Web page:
How T cells manage to survive for such a long time, up to several decades in humans, has long remained unclear. In collaboration with scientists at the Department of Biomedicine and sciCORE, the Center for Scientific Computing of the University of Basel, Professor Jean Pieters’ research group at the Biozentrum has now revealed the existence of a hitherto unrecognized pathway promoting long-term survival of T cells. In Science Signaling they report that this signaling pathway, regulated by the protein coronin 1, is responsible for suppressing T cell death.

A good deal of evidence points to declining kidney function as a cause of declining cognitive function in aging. There are strong correlations between loss of kidney function and risk of dementia, for example. Correlation isn’t a smoking gun in matters of aging, however: it is possible for any one of the underlying forms of molecular damage that cause aging, or for intermediate consequences of that damage, to give rise to otherwise unrelated pathologies in different parts of the body. Those pathologies appear more often in people with greater amounts of that form of damage, and thus appear correlated.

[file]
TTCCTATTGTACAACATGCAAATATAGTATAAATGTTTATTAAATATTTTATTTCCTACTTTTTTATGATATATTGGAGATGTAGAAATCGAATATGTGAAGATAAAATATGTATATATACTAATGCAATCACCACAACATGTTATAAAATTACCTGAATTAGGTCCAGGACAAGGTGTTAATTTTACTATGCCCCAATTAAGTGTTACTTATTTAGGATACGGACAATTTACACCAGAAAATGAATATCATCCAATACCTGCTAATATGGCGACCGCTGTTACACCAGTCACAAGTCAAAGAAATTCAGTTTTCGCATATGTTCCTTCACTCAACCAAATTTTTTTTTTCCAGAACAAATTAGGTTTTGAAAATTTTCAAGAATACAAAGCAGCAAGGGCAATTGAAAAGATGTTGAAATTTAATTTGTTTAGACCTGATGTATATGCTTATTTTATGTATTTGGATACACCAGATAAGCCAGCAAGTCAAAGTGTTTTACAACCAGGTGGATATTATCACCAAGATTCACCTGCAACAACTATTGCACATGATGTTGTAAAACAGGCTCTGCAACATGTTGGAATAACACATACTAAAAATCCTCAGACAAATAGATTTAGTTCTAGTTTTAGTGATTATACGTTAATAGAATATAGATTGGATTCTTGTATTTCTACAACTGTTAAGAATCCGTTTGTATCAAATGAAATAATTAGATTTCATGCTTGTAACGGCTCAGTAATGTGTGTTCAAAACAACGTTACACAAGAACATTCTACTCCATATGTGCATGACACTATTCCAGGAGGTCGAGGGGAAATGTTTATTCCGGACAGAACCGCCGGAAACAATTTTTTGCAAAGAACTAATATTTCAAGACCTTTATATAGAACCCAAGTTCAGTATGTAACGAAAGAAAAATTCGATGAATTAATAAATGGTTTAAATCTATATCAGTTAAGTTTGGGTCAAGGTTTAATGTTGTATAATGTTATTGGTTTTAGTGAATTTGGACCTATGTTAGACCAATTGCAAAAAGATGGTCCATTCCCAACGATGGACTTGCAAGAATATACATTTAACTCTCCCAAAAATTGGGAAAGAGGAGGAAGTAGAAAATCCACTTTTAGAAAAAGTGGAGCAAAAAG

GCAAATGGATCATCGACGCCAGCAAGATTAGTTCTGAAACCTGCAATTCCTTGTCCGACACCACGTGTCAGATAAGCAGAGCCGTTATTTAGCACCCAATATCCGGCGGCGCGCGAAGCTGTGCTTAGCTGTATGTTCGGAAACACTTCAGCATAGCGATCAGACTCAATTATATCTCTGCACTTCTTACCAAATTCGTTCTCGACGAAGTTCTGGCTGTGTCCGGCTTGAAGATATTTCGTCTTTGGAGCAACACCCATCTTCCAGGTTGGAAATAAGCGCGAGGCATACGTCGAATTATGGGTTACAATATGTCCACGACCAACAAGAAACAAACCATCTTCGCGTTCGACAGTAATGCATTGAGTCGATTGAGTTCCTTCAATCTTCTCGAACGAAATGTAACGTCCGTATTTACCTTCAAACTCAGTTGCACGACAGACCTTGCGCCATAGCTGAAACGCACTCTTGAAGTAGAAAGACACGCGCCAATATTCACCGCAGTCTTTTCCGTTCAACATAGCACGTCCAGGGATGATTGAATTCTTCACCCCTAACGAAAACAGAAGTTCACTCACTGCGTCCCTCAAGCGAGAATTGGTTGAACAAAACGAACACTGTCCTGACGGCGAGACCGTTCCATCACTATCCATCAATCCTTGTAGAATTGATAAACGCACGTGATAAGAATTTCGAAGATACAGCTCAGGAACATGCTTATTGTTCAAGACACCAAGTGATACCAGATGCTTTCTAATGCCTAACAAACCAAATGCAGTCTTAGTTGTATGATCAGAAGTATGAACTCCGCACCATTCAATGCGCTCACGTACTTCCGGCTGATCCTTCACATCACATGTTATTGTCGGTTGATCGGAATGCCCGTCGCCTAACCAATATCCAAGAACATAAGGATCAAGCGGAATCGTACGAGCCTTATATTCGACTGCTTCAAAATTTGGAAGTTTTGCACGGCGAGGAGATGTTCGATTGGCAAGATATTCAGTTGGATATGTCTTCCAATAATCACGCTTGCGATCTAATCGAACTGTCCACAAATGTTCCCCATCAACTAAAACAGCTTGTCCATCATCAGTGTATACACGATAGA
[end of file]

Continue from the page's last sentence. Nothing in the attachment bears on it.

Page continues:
Nonetheless, there are good reasons to think that kidney failure and its downstream consequences contribute meaningful to neurodegeneration, perhaps largely by degrading the function of the vascular system. Vascular aging can cause damage and dysfunction in brain tissue via numerous mechanisms, including the pressure damage of hypertension, similar damage resulting from an acceleration of atherosclerosis, failing to delivery sufficient nutrients and oxygen to the energy-hungry brain, and disruption of the blood-brain barrier, allowing inflammatory cells and molecules into the brain.